The council is facing compensation claims from a large group of female staff who say they were historically paid less than male workers doing equivalent jobs.
Male manual workers such as gardeners, binmen and road sweepers, frequently received bonuses, dating back to the 1990s, which were far higher than those paid to similarly skilled employees working in roles traditionally held by women, the claimants say.
The two parties are currently locked in a long-running legal battle which, if the claimants win, could pave the way for similar payouts in the future.
This week (April 3rd), the employees came a step closer to realising this after the High Court in London ruled in their favour in two key aspects of the case.
The Court of Appeal found against the council’s argument that historic differences in pay were “genuinely due to a material factor other than the difference of sex”, reports the Northern Echo.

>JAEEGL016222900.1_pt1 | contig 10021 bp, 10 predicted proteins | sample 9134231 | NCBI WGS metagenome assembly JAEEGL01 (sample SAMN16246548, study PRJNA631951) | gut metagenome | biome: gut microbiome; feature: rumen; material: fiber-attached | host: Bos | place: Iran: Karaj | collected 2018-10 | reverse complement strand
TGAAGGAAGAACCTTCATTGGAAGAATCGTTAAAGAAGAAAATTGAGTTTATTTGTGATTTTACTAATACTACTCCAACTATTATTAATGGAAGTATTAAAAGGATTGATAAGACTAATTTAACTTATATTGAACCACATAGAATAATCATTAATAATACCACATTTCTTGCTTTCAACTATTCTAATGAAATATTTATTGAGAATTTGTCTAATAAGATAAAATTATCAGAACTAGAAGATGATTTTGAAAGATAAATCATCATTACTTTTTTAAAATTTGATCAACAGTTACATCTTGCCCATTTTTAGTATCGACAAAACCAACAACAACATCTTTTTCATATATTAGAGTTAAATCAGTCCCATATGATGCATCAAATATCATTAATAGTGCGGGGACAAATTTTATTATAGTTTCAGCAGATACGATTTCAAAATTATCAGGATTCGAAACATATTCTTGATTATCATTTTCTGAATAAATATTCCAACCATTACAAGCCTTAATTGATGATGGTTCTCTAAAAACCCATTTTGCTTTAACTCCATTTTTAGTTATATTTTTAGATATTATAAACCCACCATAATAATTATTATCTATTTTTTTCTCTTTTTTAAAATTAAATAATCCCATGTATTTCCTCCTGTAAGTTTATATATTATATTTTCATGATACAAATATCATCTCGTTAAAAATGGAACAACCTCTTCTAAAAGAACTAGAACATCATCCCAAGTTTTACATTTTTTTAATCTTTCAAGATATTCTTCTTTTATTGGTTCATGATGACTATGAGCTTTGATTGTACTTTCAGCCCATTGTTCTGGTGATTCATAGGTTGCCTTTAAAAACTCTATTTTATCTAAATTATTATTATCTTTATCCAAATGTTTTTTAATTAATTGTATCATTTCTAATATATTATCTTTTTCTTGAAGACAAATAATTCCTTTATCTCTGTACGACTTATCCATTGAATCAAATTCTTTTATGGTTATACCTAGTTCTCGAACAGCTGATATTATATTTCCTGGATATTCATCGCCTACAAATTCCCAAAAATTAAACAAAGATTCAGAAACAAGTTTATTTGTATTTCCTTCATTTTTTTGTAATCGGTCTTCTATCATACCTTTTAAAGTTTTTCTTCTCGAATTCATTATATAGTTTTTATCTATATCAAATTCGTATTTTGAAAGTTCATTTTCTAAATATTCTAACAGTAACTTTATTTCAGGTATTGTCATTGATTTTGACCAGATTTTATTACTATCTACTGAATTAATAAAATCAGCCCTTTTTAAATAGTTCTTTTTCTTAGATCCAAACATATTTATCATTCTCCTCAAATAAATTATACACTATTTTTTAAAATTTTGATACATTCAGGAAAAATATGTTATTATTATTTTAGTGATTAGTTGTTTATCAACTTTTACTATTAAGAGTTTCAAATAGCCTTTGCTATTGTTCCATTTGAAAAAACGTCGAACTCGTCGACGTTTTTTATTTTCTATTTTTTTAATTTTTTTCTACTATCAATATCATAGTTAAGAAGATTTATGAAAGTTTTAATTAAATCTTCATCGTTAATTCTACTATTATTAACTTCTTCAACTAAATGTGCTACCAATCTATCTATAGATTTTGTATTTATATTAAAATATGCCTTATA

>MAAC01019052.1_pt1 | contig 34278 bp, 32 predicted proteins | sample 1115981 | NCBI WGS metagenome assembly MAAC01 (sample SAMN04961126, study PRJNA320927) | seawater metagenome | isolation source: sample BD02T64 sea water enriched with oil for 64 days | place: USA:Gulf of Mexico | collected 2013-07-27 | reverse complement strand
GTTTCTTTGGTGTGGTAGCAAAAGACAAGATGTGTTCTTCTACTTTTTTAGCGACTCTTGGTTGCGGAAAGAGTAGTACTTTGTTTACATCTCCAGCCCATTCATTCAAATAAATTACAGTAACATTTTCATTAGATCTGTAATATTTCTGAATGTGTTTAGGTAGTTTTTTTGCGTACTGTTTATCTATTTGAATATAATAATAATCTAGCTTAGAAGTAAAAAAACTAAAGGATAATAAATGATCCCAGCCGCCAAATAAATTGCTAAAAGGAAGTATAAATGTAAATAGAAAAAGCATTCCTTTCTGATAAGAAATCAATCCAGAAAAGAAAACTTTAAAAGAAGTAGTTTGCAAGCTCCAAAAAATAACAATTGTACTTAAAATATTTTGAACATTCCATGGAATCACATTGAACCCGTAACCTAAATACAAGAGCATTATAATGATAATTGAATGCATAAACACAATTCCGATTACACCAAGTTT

It also upheld an employment tribunal finding that, by the time the bonuses paid to mainly male manual workers were stopped, they had “long since ceased to have anything to do with productivity”.
Paul Doran, of Stefan Cross Solicitors Limited, who acted for the women, said: “This is another important step on the long road of achieving justice for my clients.”
However, many of the claimants feel that the case should never have been allowed to drag out for such a long time in the first place.
Eileen Stringer, 59, from High Barnes, Sunderland, told the Sunderland Echo: “It has been a long time coming. This has gone on and on and on. Now, hopefully, there is light at the end of the tunnel.”
Jacky Barnes, a senior catering supervisor at the council, added:”Some reason Sunderland City Council are making a big deal about it.
“I cannot believe they have had the neck not to settle with us up to now, because it’s our money.”